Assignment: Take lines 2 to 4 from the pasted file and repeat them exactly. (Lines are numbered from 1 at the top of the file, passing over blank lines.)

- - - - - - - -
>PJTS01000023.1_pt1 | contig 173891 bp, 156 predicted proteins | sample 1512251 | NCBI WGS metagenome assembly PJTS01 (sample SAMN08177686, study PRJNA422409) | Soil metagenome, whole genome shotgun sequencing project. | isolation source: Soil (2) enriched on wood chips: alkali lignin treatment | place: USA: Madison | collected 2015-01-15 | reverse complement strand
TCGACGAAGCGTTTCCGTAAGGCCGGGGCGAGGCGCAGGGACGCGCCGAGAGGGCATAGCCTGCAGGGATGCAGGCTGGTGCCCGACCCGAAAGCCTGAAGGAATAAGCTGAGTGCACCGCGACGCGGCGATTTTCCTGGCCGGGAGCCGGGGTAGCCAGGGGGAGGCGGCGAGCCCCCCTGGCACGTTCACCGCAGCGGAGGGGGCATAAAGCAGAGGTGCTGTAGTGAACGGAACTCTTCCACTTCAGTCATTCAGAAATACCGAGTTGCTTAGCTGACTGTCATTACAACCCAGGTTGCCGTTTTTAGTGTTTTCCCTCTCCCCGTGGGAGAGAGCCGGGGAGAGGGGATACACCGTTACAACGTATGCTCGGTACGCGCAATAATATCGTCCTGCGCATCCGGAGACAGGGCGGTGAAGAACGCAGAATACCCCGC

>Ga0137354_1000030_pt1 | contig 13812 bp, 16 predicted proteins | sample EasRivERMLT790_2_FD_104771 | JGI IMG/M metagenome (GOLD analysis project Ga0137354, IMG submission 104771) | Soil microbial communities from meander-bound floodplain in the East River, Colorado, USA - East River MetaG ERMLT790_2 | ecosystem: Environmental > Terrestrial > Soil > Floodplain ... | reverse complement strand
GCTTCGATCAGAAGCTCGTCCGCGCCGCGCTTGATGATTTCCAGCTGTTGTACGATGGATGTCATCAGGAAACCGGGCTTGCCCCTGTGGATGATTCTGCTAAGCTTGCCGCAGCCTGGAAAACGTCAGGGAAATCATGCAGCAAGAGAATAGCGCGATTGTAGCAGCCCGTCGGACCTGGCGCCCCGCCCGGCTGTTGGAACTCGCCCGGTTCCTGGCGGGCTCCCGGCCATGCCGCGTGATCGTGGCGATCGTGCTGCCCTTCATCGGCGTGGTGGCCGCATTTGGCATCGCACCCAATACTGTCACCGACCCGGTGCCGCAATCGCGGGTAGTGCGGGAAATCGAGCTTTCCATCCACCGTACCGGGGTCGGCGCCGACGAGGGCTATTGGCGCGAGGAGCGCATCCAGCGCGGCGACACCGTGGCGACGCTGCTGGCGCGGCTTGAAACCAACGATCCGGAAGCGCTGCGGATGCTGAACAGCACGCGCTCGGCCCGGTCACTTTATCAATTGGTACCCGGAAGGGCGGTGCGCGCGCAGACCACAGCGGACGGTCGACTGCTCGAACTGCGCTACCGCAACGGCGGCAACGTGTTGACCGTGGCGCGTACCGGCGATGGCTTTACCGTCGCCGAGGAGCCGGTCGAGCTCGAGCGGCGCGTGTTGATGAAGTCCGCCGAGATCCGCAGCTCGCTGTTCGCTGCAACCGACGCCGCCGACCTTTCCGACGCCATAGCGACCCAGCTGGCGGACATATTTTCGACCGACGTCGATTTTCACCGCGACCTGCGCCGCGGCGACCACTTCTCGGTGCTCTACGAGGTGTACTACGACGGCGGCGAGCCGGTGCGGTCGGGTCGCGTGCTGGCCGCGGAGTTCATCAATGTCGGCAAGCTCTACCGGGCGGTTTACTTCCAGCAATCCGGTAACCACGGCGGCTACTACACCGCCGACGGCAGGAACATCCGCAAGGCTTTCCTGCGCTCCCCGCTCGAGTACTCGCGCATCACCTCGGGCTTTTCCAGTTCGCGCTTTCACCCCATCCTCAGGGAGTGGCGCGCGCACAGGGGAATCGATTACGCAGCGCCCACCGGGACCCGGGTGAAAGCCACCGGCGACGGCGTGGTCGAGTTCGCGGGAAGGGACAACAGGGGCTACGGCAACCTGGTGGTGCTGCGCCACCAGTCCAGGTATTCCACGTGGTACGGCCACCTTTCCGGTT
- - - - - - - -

TCGACGAAGCGTTTCCGTAAGGCCGGGGCGAGGCGCAGGGACGCGCCGAGAGGGCATAGCCTGCAGGGATGCAGGCTGGTGCCCGACCCGAAAGCCTGAAGGAATAAGCTGAGTGCACCGCGACGCGGCGATTTTCCTGGCCGGGAGCCGGGGTAGCCAGGGGGAGGCGGCGAGCCCCCCTGGCACGTTCACCGCAGCGGAGGGGGCATAAAGCAGAGGTGCTGTAGTGAACGGAACTCTTCCACTTCAGTCATTCAGAAATACCGAGTTGCTTAGCTGACTGTCATTACAACCCAGGTTGCCGTTTTTAGTGTTTTCCCTCTCCCCGTGGGAGAGAGCCGGGGAGAGGGGATACACCGTTACAACGTATGCTCGGTACGCGCAATAATATCGTCCTGCGCATCCGGAGACAGGGCGGTGAAGAACGCAGAATACCCCGC

>Ga0137354_1000030_pt1 | contig 13812 bp, 16 predicted proteins | sample EasRivERMLT790_2_FD_104771 | JGI IMG/M metagenome (GOLD analysis project Ga0137354, IMG submission 104771) | Soil microbial communities from meander-bound floodplain in the East River, Colorado, USA - East River MetaG ERMLT790_2 | ecosystem: Environmental > Terrestrial > Soil > Floodplain ... | reverse complement strand
GCTTCGATCAGAAGCTCGTCCGCGCCGCGCTTGATGATTTCCAGCTGTTGTACGATGGATGTCATCAGGAAACCGGGCTTGCCCCTGTGGATGATTCTGCTAAGCTTGCCGCAGCCTGGAAAACGTCAGGGAAATCATGCAGCAAGAGAATAGCGCGATTGTAGCAGCCCGTCGGACCTGGCGCCCCGCCCGGCTGTTGGAACTCGCCCGGTTCCTGGCGGGCTCCCGGCCATGCCGCGTGATCGTGGCGATCGTGCTGCCCTTCATCGGCGTGGTGGCCGCATTTGGCATCGCACCCAATACTGTCACCGACCCGGTGCCGCAATCGCGGGTAGTGCGGGAAATCGAGCTTTCCATCCACCGTACCGGGGTCGGCGCCGACGAGGGCTATTGGCGCGAGGAGCGCATCCAGCGCGGCGACACCGTGGCGACGCTGCTGGCGCGGCTTGAAACCAACGATCCGGAAGCGCTGCGGATGCTGAACAGCACGCGCTCGGCCCGGTCACTTTATCAATTGGTACCCGGAAGGGCGGTGCGCGCGCAGACCACAGCGGACGGTCGACTGCTCGAACTGCGCTACCGCAACGGCGGCAACGTGTTGACCGTGGCGCGTACCGGCGATGGCTTTACCGTCGCCGAGGAGCCGGTCGAGCTCGAGCGGCGCGTGTTGATGAAGTCCGCCGAGATCCGCAGCTCGCTGTTCGCTGCAACCGACGCCGCCGACCTTTCCGACGCCATAGCGACCCAGCTGGCGGACATATTTTCGACCGACGTCGATTTTCACCGCGACCTGCGCCGCGGCGACCACTTCTCGGTGCTCTACGAGGTGTACTACGACGGCGGCGAGCCGGTGCGGTCGGGTCGCGTGCTGGCCGCGGAGTTCATCAATGTCGGCAAGCTCTACCGGGCGGTTTACTTCCAGCAATCCGGTAACCACGGCGGCTACTACACCGCCGACGGCAGGAACATCCGCAAGGCTTTCCTGCGCTCCCCGCTCGAGTACTCGCGCATCACCTCGGGCTTTTCCAGTTCGCGCTTTCACCCCATCCTCAGGGAGTGGCGCGCGCACAGGGGAATCGATTACGCAGCGCCCACCGGGACCCGGGTGAAAGCCACCGGCGACGGCGTGGTCGAGTTCGCGGGAAGGGACAACAGGGGCTACGGCAACCTGGTGGTGCTGCGCCACCAGTCCAGGTATTCCACGTGGTACGGCCACCTTTCCGGTT